Sunday, July 26, 2009


On Friday afternoon I sat at a table outside of a bistro in the hills above Grasse, France. The pale blue sea was visible in the distance. The air smelled of salt.

Ten of us were there together to eat lunch. An international group, hailing from places like India and Argentina, we are all in the midst of an intensive course on scent at the Grasse Institute of Perfumery. Grasse itself, speckled with fields of jasmine and firms of fragrance, is the birthplace of the perfume industry and remains vibrant and involved today. We spend long days in class sniffing thin paper strips, the tips of which have been dipped into bottles of raw materials like bergamot, lavender, and galbanum. I’m deep into work on my book and on my nose, and thus far I can smell them all. The scent of cistus, an aromatic and woody flowering plant from Spain, brings me straight to the The New England Spring Flower Show, an annual event that filled cavernous rooms in the Bayside Expo Center with the scent of earth and smoke and pine, and where my father brought me every year when I was small.

As we sat around the table on Friday, speaking of little else than smell, a portly man with a shock of white hair tied back in a ponytail brought out a massive steaming plate and plunked it down in front of us all. Paella: a rice dish rich with paprika and saffron, with chicken and mussels and squid. Though originally from Spain, it is the specialty of this coastal French chef. It glowed in orange and red, punctuated with the pink of prawns. Everyone leaned in to sniff before taking the first bite.

Later, we finished with pie. The tarte au citron smelled of lemon and brown sugar. It was light and sweet and tasted of summer.

Tuesday, July 14, 2009

Salad Days

I haven't slept in the same place for more than two weeks since March.

I moved in the first days of that month, from a dark little sublet in Manhattan's East Village to a tiny studio in Brooklyn. Matt and I traveled -- to Argentina, where we explored the foothills of the Andes and ate more red meat than I thought possible, and to New Orleans, where we saw his family -- before he had to report for duty. Once he was in uniform and I was back in New York, we spent weekends in St. Louis and in Louisiana, a countdown of days before he deployed to Afghanistan.

Since Matt left, I've traveled for work, interviewing scientists and chefs in Philadelphia and Chicago. I've seen family in Boston and on Martha's Vineyard. I attended a bachelorette party on Cape Cod, complete with matching pink tank tops and a sun-drenched afternoon at the beach. I just got back from North Carolina where I spent a long weekend with friends, scouting farms for their distant but approaching wedding, eating heirloom tomatoes and popsicles made of mangoes and chili. Next week I'm going to France, where I'll spend two weeks doing reporting and research for my book. These trips are exciting and fun, and I feel lucky to have the opportunity. But, ack, I'm exhausted just typing it all out.

I stayed here in New York for one weekend in the last month. I sat in Prospect Park with friends on the Fourth of July, a breezy but clear Saturday afternoon. We ate couscous and noodles with peanut sauce, homemade challah with butter and jam. I made a colorful chopped salad with basil and a balsamic vinaigrette. There was white wine and a buttermilk cake studded with blackberries and plums.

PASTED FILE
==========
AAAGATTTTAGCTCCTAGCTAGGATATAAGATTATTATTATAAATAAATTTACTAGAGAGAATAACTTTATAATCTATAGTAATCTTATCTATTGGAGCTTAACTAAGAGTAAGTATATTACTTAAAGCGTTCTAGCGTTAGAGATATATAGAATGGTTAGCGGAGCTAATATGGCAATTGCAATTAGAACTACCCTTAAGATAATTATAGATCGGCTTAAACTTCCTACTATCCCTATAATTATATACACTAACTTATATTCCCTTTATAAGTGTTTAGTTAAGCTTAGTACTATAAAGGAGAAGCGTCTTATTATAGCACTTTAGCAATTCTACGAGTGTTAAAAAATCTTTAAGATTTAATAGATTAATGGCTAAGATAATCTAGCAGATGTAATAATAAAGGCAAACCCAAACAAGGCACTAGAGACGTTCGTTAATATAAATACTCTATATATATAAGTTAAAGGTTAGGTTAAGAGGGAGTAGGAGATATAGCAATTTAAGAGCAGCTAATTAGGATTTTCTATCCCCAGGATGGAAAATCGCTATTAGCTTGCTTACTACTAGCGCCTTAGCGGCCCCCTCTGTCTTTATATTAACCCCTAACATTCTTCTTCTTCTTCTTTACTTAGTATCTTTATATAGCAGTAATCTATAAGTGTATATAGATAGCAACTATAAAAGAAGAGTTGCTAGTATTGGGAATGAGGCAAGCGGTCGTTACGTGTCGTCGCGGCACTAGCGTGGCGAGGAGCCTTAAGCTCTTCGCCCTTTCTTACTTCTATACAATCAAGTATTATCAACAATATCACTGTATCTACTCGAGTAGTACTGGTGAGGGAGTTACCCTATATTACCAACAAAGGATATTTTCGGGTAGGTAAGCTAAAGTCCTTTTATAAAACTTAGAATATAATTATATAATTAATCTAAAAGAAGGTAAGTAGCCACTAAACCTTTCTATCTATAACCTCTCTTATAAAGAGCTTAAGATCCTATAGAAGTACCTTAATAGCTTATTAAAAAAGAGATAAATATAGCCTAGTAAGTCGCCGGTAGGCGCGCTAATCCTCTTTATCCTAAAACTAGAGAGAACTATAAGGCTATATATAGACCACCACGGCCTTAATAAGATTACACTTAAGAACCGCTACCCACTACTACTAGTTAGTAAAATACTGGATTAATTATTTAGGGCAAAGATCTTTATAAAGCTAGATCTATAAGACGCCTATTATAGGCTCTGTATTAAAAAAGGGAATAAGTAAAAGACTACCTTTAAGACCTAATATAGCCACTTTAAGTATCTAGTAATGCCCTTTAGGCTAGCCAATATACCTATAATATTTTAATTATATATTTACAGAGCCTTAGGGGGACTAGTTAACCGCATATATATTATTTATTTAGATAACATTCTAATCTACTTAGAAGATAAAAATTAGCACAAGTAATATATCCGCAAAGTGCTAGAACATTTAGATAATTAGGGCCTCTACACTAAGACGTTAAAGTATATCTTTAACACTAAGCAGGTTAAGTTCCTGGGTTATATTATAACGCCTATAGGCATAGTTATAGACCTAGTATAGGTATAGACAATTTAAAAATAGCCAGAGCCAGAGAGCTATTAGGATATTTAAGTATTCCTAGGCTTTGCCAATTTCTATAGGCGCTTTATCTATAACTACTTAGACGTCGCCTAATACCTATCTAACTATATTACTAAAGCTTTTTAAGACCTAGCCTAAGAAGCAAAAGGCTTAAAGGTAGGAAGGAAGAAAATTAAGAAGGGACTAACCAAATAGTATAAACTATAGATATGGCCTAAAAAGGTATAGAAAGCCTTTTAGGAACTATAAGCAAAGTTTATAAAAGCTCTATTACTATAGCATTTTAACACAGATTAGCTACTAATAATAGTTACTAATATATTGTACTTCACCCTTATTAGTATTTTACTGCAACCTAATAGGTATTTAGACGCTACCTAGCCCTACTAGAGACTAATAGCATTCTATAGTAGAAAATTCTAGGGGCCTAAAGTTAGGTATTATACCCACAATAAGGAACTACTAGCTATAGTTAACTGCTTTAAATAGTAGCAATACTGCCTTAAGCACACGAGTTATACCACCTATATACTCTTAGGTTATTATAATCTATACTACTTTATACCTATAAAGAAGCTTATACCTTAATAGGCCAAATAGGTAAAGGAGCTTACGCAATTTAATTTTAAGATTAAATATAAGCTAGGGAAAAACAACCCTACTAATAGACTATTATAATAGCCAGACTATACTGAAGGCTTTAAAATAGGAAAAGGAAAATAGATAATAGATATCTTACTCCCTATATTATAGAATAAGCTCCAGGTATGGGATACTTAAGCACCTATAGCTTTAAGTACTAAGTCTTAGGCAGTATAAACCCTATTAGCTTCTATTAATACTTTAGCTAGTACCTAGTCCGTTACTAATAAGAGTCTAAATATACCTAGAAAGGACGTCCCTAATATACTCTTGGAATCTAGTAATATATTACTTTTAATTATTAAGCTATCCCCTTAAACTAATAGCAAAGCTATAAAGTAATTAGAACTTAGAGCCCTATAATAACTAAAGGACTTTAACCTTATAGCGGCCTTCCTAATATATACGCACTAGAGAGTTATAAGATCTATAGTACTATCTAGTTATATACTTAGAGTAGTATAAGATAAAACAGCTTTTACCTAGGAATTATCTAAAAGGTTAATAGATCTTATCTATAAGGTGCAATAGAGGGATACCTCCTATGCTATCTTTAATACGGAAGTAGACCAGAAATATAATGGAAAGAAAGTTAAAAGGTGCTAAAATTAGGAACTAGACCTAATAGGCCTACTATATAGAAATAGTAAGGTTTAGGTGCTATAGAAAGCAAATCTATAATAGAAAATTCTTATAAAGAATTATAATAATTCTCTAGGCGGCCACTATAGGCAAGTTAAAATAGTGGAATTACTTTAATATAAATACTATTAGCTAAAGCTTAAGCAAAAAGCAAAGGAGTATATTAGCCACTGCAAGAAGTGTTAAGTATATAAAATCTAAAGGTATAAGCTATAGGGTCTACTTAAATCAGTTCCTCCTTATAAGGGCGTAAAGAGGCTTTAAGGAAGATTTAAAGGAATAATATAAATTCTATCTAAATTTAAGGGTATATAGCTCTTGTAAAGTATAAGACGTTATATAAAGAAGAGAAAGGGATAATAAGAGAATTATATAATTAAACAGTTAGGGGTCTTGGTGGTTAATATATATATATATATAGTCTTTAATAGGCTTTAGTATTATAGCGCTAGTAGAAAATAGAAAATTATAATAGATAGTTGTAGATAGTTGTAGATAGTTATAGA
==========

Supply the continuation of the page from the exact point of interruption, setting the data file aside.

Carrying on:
It was sunny and calm. Kids played frisbee nearby and I could hear a group of hip-looking twenty-somethings jamming on an acoustic guitar from behind a tree. I felt relaxed for the first time in a while. We watched the clouds overhead and I remembered to breathe. That night, I slept well in my own bed.

Crazy Chopped Salad with Basil and Balsamic Vinaigrette
Adapted from Peter Berley's The Modern Vegetarian Kitchen

This salad is large and colorful with the vibrant flavors of summer. I left out the radicchio and some of the herbs, simply due to the contents of my fridge, and a lack of desire to spend too much money on herbs that I would not have time to use again before my next trip out of the city. Even without the dill, mint and cilantro, though, the salad was refreshing and delicious.

3 tablespoons balsamic vinegar
2 garlic cloves, crushed
1 teaspoon whole-grain mustard
5 tablespoons olive oil

2 ears sweet corn
1 cup string beans, cut into 1/2-inch pieces
4 cups romaine lettuce, chopped
2 carrots, peeled and chopped
2 fennel bulbs, trimmed and chopped
1 head radicchio, cored and chopped (though I left this one out...)
2 ripe tomatoes, cored and choped
1 yellow bell pepper, seeded and chopped
1 cucumber, seeded and chopped
1 small red onion, chopped
5 radishes, trimmed and chopped
2 tablespoons each of dill, mint, and cilantro (I left these out as well...)
10 fresh basil leaves, torn

Garnish: with fresh goat cheese, optional

-In a small bowl, combine vinegar, garlic, mustard and 1 teaspoon salt. Whisk in oil until creamy and emulsified, and set aside.

-Bring a large pot of water to boil and add salt. Add corn and beans when it comes back to a boil. Cook for 2 minutes and then drain. Shock in a bowl of ice water. Slice the kernels away from the cobs, and put both corn and beans into a large salad bowl.

-Add the lettuce, carrots, fennel, radicchio, tomatoes, yellow pepper, cucumber, onion, radishes and all the herbs to the salad bowl as well. Pour the dressing over and toss well. Add the goat cheese if desired. Enjoy!

Wednesday, July 01, 2009

Taking Scent for Granted

I have an essay in today's USA Today on the sense of smell. It was inspired by the recent controversy over the zinc-based cold remedy Zicam. But it’s mainly about the importance of scent, which is often only realized once it’s gone.